WASHINGTON — The Bush administration plans to spend $250 billion of the $700 billion bailout buying stock in private banks, greatly expanding protections for the U.S. financial system out of deep concern for the faltering economy, industry and government officials said Monday night.
President Bush planned to announce the details this morning.
Agreement on the plan came after a remarkable Treasury Department meeting between top government economic officials and executives of the nation’s largest banks to revamp the most costly financial rescue in the nation’s history.
The plan also would provide a way for the government to insure loans that banks make to each other, a critical part of the credit system that has become frozen and put many businesses in peril.
Monday night, the Treasury Department said the administration had decided on “comprehensive actions” to bolster public confidence in the nation’s financial system. Bush was to be briefed early today by economic advisers and then announce the plan, which the Treasury said was designed to “restore functioning of our credit markets.”
While the administration refused to provide details in advance, industry and government officials with knowledge of the plan said it would include billions of dollars in spending by the government to purchase stock in banks as a way of providing them desperately needed money so they could resume more normal lending.
The administration will use $250 billion of the bailout program recently passed by Congress to buy into U.S. banks, the officials said. The government initially will purchase stock in nine large banks, but the program is expected to be expanded to many others. Among the initial banks participating will be all of the country’s largest institutions, including Citigroup Inc., Wells Fargo &Co., JPMorgan Chase &Co, Bank of America Corp. and Morgan Stanley, said one official, who added that administration briefers did not provide any amounts that would be received by individual banks.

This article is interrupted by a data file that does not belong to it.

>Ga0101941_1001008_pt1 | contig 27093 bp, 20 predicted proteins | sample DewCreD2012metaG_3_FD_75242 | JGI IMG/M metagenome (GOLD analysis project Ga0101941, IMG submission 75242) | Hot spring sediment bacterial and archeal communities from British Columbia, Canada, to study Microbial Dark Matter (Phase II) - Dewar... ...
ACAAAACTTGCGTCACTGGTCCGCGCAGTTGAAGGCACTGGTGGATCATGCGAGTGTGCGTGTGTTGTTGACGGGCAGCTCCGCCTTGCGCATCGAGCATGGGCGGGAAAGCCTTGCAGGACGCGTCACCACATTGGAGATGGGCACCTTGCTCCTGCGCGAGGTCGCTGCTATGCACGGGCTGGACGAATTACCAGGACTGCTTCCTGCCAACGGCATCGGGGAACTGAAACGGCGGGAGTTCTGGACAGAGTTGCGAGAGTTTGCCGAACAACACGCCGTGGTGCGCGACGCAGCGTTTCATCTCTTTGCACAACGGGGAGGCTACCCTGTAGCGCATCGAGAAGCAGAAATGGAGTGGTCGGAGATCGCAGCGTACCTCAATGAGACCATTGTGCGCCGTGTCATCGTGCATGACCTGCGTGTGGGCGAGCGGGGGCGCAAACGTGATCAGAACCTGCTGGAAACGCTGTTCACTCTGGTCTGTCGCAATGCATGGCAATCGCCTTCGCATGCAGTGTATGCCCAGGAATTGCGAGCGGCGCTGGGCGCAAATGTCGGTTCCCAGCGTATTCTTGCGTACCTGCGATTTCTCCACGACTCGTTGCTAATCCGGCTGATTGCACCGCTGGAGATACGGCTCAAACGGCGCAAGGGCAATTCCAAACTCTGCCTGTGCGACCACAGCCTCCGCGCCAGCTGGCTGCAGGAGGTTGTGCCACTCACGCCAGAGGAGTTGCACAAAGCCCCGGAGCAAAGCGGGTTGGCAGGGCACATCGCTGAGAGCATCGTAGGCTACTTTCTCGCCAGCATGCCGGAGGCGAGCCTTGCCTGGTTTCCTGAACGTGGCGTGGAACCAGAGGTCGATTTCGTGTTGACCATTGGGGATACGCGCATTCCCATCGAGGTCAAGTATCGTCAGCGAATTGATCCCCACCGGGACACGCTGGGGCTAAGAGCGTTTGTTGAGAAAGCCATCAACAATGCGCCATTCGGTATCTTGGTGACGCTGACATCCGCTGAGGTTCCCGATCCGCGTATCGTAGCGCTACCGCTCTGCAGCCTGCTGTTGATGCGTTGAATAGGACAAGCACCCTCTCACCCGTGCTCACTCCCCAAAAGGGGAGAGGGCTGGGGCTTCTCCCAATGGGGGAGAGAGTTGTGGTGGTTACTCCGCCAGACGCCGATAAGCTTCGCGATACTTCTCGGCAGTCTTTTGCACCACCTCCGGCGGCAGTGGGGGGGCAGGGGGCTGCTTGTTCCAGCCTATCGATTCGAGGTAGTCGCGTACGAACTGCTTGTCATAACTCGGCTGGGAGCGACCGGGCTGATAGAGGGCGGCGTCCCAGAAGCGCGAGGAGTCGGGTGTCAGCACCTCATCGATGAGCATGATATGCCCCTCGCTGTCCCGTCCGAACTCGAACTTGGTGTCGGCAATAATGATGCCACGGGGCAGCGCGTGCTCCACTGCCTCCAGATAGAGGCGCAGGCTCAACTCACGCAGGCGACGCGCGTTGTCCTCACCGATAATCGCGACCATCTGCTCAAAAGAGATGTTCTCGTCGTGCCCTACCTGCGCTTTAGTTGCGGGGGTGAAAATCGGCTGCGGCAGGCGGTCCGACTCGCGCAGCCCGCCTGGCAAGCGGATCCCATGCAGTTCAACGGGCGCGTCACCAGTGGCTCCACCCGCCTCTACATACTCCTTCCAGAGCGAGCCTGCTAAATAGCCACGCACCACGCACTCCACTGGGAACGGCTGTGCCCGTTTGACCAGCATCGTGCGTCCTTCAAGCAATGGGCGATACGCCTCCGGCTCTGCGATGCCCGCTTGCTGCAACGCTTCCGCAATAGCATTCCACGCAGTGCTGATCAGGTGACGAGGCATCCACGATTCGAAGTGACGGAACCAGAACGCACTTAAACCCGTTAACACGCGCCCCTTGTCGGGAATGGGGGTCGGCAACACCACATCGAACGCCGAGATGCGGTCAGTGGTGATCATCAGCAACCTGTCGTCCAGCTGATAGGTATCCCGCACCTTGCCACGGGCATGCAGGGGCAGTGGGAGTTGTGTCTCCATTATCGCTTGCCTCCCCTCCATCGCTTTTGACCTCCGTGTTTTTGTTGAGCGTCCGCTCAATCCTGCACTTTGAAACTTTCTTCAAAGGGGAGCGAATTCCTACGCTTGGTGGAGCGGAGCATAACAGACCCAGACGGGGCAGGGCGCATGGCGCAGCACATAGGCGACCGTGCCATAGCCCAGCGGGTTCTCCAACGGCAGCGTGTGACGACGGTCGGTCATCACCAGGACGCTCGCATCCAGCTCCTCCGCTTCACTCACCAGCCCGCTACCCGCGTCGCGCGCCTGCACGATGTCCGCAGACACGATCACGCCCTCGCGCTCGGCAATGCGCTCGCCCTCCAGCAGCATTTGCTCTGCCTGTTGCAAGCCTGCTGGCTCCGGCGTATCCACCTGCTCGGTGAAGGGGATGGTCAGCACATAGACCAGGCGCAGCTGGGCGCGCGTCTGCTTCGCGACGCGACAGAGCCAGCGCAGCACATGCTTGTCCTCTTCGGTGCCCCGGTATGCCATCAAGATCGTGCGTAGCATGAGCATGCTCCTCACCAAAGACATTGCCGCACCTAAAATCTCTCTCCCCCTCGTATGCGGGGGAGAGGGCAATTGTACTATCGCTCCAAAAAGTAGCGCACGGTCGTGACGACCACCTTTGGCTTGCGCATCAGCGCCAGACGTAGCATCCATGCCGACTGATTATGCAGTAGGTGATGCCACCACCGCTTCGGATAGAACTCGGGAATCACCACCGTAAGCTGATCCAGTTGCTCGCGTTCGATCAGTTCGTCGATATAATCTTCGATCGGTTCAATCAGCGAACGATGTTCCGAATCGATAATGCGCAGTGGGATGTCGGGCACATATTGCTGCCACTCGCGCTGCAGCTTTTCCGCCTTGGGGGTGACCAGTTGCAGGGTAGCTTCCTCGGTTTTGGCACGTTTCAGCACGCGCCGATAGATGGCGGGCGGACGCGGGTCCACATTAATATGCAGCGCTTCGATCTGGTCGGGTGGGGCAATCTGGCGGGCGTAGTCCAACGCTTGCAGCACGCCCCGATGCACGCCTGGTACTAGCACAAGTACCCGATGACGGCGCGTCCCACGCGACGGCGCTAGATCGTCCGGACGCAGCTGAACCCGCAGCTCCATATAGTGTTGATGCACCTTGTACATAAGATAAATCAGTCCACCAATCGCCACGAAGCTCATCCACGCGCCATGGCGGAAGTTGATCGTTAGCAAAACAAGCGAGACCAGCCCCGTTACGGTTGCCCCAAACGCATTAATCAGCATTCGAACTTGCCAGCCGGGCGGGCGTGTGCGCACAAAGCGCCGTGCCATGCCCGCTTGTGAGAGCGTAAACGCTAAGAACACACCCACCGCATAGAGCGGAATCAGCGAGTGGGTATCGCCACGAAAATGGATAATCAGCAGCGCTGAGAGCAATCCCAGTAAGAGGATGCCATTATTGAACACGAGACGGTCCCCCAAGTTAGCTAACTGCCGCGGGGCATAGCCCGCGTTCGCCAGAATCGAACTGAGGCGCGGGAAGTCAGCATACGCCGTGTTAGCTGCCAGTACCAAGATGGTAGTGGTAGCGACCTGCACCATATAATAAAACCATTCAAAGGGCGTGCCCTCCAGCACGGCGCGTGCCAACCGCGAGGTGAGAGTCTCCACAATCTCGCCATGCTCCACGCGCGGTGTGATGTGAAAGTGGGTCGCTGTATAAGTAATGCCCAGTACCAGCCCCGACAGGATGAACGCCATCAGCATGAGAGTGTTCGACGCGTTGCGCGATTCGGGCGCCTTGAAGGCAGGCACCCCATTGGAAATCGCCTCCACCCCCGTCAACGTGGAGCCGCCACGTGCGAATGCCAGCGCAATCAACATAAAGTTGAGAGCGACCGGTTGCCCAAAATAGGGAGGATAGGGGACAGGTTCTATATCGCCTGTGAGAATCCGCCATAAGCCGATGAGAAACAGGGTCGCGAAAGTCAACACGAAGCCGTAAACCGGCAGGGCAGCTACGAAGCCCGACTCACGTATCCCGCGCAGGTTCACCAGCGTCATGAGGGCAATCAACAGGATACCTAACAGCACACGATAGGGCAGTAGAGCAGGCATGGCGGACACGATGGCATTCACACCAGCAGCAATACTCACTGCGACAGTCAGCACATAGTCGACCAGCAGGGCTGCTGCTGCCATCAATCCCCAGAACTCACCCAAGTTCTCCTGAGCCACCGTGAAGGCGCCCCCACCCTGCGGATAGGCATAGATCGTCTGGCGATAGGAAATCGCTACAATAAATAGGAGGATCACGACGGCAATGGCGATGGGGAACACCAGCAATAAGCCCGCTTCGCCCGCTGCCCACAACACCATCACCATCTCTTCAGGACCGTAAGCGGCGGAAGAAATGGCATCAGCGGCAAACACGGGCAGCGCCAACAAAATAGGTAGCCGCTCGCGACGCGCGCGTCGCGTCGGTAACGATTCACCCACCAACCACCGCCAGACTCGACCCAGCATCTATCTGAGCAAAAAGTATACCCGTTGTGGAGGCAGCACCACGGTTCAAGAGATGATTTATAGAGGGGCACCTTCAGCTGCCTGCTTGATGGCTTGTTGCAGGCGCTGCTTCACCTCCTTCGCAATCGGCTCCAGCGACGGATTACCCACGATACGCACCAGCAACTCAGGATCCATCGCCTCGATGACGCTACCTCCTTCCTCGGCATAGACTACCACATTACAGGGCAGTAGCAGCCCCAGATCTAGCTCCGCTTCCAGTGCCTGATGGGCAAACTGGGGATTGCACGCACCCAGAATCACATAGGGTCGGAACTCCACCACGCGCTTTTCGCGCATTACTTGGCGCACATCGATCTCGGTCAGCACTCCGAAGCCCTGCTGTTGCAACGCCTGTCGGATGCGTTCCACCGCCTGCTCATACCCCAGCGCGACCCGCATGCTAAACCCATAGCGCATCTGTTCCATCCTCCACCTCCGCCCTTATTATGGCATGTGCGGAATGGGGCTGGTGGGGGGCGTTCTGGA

The administration expects to spend the $250 billion buying bank stock before the end of this year, this official said. Bush will acknowledge today that another $100 billion is needed from the $700 billion rescue program. That would leave the final $350 billion to be spent.
In addition to the stock purchases, the Federal Deposit Insurance Corp. will temporarily provide insurance for loans between banks, charging the banks a premium for doing so.
This FDIC program would take the form of providing insurance for new “senior preferred” debt that one bank would lend to another. This debt would be insured by the FDIC for three years, helping to unlock bank-to-bank lending, which has fallen dramatically because of fears about repayment in the face of billions of dollars of bank losses because of bad loans, primarily in mortgages.
The officials said that the FDIC would remove for a period the current $250,000 limit on FDIC insurance on bank deposits for non-interest-bearing accounts.
This would primarily benefit businesses who use non-interest-bearing accounts to run their businesses. That money would now be insured, removing the need for these businesses to juggle funds among multiple bank accounts to stay under the $250,000 limit.
Congress as part of the bailout bill temporarily boosted the deposit insurance cap from $100,000 to $250,000.